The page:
Looking back helps us look forward
The story of Volvo Cars
We started making cars in 1927 because we believed nobody else was making them strong enough or safe enough for Swedish roads. Along the way we’ve come up with dozens of innovations, some of which have changed the world. And it’s this commitment that drives us forward to the next great Volvo Cars idea.
A tribute to Roger Moore
"I designed the Volvo P1800, Roger Moore made it famous."
The quote comes from designer Pelle Petterson who, as a 25-year old intern at Carozzeria Frua in Italy, designed the iconic Volvo P1800 ub 1957.
He refers to the 60's television series "The Saint" in which Roger Moore played the lead character, the infamous Simon Templar, and drove a white P1800 in all the 118 episodes from 1962 until 1969.
In this film Pelle Petterson pays tribute to Sir Roger Moore who passed away one year ago, 23 May 2017. For the first time he drives the 1967 1800 S that Sir Roger was the registered owner of and was featured in the series with the famous "ST I" plates.
The new V90 – 60 years of estate heritage
Volvo Cars has a rich heritage in estate cars. Since 1953 it has been making estate cars that enhance people’s lifestyles.
From past to present
Alchemy of leather
For more than thirty years, the interiors of Volvo cars have been graced with the finest leather from Bridge of Weir Leather Company in Scotland. Because behind every luxurious piece of Bridge of Weir leather, you’ll find over a century’s worth of craftsmanship, knowledge and expertise. In fact, many consider it to be the finest automotive leather in the world. Well, why else would it be in your Volvo?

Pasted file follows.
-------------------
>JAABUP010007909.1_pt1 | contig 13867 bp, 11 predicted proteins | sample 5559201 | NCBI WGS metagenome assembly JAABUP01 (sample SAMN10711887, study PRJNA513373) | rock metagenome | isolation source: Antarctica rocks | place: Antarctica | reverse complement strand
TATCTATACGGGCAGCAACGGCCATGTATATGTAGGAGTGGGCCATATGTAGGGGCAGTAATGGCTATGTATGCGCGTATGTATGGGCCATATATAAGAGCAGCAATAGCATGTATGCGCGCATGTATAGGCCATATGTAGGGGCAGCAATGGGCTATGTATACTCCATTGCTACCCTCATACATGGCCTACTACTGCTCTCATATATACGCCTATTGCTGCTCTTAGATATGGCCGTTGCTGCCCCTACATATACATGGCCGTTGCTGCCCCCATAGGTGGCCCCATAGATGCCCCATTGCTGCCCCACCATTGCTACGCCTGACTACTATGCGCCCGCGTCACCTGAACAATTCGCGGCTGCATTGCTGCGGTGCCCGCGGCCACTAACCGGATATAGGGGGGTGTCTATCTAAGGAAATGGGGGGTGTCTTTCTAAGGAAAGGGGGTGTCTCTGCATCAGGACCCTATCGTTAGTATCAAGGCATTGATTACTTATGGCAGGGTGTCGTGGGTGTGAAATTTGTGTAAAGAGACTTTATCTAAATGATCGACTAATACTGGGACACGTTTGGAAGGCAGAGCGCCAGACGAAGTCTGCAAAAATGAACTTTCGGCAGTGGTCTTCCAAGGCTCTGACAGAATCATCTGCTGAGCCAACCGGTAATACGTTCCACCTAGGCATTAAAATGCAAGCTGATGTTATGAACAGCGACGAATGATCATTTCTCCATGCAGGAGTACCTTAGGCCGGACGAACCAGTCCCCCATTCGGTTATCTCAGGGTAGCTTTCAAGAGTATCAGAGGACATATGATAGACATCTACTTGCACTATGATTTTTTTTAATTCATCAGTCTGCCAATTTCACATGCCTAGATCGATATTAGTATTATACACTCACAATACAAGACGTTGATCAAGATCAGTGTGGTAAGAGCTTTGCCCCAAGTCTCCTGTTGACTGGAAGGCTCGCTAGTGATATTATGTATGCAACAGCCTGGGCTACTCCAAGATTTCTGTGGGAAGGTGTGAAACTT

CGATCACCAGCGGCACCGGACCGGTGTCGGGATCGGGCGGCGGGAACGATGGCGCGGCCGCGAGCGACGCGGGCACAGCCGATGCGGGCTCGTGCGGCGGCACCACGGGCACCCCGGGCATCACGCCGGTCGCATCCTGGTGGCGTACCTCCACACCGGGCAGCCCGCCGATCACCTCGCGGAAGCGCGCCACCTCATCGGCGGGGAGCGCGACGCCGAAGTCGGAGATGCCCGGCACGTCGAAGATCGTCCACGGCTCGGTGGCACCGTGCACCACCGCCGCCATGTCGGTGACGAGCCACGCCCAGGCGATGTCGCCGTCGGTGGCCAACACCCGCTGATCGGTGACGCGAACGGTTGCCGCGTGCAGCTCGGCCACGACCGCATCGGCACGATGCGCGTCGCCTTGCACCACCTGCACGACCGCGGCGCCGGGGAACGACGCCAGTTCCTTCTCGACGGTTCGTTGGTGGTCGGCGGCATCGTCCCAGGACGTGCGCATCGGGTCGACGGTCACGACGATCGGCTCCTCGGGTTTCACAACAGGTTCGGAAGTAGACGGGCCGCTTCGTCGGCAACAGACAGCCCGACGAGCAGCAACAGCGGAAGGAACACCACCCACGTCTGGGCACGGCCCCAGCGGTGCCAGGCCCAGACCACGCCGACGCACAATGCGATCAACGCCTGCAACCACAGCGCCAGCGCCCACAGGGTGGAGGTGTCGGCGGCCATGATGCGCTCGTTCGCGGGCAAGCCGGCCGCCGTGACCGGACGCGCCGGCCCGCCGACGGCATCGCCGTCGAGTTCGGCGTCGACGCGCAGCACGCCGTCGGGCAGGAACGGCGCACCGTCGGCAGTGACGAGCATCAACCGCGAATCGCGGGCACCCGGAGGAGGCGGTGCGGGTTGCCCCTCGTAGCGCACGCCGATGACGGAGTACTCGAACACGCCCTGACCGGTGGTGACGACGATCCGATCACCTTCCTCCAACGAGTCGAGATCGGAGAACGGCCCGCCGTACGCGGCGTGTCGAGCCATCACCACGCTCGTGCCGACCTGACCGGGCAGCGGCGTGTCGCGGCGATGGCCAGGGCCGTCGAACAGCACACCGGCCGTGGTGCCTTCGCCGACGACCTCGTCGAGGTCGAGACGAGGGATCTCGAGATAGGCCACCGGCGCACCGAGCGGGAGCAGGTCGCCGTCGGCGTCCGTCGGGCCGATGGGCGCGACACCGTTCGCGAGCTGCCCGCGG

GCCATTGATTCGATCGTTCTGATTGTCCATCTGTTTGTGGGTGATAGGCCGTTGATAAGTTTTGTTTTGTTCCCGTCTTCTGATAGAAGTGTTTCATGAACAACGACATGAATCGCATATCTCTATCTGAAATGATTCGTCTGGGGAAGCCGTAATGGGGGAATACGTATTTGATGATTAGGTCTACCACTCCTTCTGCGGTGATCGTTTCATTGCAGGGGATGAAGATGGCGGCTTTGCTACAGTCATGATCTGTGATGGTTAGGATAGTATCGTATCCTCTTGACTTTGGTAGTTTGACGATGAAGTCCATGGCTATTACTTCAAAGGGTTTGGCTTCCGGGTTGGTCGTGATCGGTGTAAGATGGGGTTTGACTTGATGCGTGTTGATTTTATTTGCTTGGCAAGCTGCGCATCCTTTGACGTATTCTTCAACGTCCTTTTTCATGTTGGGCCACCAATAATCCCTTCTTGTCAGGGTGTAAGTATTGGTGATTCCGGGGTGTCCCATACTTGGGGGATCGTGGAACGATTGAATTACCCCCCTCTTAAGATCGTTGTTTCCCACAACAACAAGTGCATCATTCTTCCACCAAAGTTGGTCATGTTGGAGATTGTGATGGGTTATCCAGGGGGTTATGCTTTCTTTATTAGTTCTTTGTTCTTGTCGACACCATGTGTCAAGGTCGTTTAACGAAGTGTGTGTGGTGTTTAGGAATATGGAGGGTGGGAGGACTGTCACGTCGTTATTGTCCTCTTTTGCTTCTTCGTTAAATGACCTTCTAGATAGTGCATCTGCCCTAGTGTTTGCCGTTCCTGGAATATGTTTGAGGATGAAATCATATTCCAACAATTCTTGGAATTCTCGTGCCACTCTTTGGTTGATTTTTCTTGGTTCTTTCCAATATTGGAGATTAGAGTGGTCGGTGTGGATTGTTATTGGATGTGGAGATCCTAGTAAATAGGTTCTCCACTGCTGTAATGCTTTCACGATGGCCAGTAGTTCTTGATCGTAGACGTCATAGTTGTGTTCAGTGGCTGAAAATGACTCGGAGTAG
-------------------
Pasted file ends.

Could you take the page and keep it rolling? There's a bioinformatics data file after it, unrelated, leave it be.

Working at Volvo
Driven to create
The creators of the Volvo XC40 discuss how innovation and creativity are central to Volvo Cars, and to its new compact SUV
The race to the horizon
The fascinating background and history of the Volvo Ocean Race have turned it into one of the best-known and toughest endurance races in the sporting calendar. For four and a half decades, participants have challenging themselves and each other as they sail its course. In this article, we will trace the race back to its beginning - and beyond, looking at the developments that shaped modern sea travel and made it possible in the first place. We trace the history of the race all the way back to the opening of the Panama and Suez canals, and then how - decades later - Robin Knox-Johnson became the first man to sail single-handedly round the planet. We then describe the foundation of the race in the 70s, and the developments that turned it into the event we know today - with its cutting-edge boats, teams of world champion sailors and non-stop coverage.